Wednesday, October 21, 2009

Caring for Other People's Children

This is my second year hosting other people's children in my home. Last year, the number never went over three, and the kids were older -- proper teens or nearly. Thus, I had to feed them, house them, pay for the hot water of their showers, the electric heater in the girls' room, do extra laundry, and often, add in trips to school for their older kid schedules. But that was pretty much it.

As a plus, I was able to go to my tango class every Thursday, knowing the household was under control. I could crash early if I felt particularly weary or fell sick, and ditto, know that the next morning I'd find the kitchen pretty clean, and the kids in good shape.

This is not the case this year. Little did I realize when I agreed (I had little choice) to take in these pré-ados that I was setting myself up for a lot more work this year. Ten, twelve and thirteen year olds rarely come to a new home fully-formed and educated. And, they come with burgeoning hormones, new levels of moodines they have yet to master, and, if they're only children, with spoiled behaviors.

Thus, I am finding myself getting firmer and more strict by the day. If the dishes are incorrectly washed, you get to do them again in the morning. If there is a spill on the floor, yes, you will go and get the mop and clean it up yourself.

But what riles me the most is the lack of initiative and the resistence to helping. If I put a trash bag by the front door, they will move it out of the way so they can go out to play. But, pick it up and bring it to the trash can? It doesn't cross their mind. If, as they go outside they brush against a coat and knock it to the floor, they leave it, and if needs be walk atop it. Pick it up and put it back where it belongs? Hunh? And a classic: Filou has a tendency to vomit up a bit of water if he drinks too quickly. Simply water with a touch of bile, no more. They will point it out to me up to hours later so that I can clean it up. God forbid a one of them grab a sponge or a couple of sheets of paper towels to wipe it up themselves. I'm floored.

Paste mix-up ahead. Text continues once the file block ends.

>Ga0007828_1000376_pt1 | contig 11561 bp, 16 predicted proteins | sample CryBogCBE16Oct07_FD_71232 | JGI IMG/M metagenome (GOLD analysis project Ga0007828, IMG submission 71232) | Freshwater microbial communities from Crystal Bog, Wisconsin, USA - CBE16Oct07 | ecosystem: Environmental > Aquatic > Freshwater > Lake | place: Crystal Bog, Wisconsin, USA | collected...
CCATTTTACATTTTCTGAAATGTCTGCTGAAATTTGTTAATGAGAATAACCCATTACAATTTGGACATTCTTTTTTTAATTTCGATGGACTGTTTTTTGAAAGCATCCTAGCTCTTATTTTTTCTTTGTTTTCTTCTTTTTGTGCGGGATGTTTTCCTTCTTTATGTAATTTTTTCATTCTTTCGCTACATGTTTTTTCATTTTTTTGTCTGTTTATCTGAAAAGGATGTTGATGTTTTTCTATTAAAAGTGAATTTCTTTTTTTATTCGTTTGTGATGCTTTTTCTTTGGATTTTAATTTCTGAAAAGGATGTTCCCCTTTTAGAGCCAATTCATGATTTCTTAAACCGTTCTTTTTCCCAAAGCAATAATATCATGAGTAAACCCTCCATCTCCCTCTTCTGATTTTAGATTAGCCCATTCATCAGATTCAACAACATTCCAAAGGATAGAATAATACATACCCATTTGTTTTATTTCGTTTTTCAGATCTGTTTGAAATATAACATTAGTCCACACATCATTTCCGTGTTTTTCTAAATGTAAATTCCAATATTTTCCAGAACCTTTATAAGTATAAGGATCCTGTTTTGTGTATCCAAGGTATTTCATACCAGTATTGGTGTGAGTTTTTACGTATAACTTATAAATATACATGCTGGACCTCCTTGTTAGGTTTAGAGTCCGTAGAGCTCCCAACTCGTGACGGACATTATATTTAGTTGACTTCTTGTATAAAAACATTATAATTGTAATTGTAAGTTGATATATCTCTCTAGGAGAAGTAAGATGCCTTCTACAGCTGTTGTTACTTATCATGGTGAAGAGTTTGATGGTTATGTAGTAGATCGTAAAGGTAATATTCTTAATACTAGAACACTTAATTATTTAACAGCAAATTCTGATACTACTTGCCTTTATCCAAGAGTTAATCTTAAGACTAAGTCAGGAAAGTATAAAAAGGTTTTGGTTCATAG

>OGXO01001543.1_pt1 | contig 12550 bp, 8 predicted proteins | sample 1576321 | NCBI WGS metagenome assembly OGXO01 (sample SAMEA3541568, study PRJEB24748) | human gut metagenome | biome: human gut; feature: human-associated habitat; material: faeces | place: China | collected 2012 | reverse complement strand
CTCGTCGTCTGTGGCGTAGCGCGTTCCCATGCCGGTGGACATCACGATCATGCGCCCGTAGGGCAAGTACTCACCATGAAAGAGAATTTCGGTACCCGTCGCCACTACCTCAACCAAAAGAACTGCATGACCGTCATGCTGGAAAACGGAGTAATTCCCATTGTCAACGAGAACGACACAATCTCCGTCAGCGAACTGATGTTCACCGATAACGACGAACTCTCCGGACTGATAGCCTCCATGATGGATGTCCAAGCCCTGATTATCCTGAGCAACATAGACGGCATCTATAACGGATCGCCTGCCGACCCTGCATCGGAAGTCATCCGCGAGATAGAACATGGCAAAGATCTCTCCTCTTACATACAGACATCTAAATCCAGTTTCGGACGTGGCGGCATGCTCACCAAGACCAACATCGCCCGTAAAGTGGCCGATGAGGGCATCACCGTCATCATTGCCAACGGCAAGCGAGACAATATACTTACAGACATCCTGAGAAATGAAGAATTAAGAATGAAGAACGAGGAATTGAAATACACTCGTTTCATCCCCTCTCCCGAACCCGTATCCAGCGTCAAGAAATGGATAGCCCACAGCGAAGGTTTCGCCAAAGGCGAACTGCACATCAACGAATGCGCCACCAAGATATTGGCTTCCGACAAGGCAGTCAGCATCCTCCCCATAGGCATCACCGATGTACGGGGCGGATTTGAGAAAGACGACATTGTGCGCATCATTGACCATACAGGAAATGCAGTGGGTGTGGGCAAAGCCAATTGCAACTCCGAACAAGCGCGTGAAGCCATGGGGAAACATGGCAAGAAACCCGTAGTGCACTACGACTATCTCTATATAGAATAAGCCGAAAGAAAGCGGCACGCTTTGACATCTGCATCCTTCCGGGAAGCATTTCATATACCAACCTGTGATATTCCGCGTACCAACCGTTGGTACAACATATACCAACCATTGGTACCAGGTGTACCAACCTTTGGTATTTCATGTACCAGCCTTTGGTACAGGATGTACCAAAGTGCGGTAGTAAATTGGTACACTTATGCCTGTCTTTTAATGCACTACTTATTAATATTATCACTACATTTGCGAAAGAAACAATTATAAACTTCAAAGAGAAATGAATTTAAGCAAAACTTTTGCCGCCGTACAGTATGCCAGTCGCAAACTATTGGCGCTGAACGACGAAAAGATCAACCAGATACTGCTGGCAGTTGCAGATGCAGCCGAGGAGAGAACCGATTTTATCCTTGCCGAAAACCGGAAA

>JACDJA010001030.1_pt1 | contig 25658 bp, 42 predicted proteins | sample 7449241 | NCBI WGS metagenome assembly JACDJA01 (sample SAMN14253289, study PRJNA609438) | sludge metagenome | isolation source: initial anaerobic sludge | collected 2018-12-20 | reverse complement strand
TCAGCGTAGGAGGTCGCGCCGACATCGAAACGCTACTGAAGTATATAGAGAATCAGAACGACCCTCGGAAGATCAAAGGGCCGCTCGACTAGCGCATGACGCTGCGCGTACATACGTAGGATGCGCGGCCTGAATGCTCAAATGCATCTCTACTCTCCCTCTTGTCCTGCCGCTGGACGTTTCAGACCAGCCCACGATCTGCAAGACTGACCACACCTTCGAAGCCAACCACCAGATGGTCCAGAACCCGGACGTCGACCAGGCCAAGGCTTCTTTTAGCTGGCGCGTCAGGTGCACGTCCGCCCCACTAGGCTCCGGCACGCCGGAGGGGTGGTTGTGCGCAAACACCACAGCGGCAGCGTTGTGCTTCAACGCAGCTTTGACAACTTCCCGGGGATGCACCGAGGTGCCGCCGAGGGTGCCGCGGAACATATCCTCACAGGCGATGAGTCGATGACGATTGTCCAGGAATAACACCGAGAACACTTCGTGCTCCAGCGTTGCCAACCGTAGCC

If the designated child for tonight's dish-doing isn't there, I have no offers to help, but must give a firm request (that cannot be ignored) to one of them that he/she do the dishes this night in the stead of the other (with the promise that on their night, they'll be off dish-duty). And to this I get, No, I don't want to do the dishes tonight. And I say, sorry buster, you are going to do them. Period!

I've kept the tone of my voice down, but I'm just startled by the selfish, me-first attitudes I'm getting. I'm also very annoyed by the constant bickering and pretty nasty comments going on from my teen girl towards our more difficult young boy. It truly is not necessary and it certainly doesn't help.

But these two, far more than the others, respond to all situations by making them worse. They are the first to over-react, the first to duck out of jobs, the first to snap and tease. There are moments I just have a hard time even liking them. How do kids get this way? I've forbidden Leo to listen too much to them, and am begging him not to be influenced! Stay pleasant and helpful, I beg you! And to Jonas, watch it my man, you too need to start helping out more. Being the youngest is an excuse that is wearing thin.

When I've slept a good night's sleep, I awake with more patience, and the realization that de facto I've taken on their education as well as their selves. I've even had comments from the parents that they feel the kids are doing better under my roof than they were before.

But, I'm wavering. Winter is coming and I'm feeling the desire to hibernate. I want to cuddle with my boys around a Fred Astaire movie, with a hot cup of tea in our hands. I'm feeling a bit out of my depth handling these children day after day. And yes, as JP noted, I arrived every weekend this month in need of sleep and rest, not perky and ready for romance. I'm feeling the strain.

Vacation is just two days away. A restorative period will be beneficial to us all. I know that I in particular have mood swings linked to weariness/energy level. So, if I can hunker down and care for me, the boys and the house as I need to over vacation, I should be able to start up again with the necessary verve to get through to Christmas.

I am learning, yet again, my physical and mental limits, (so porous on most occasions). I am also gaining in respect for teachers and child-care professionals on all levels. How can this extraordinarily important and exhausting activity be so poorly recompensed in our socieities? It just baffles the mind.

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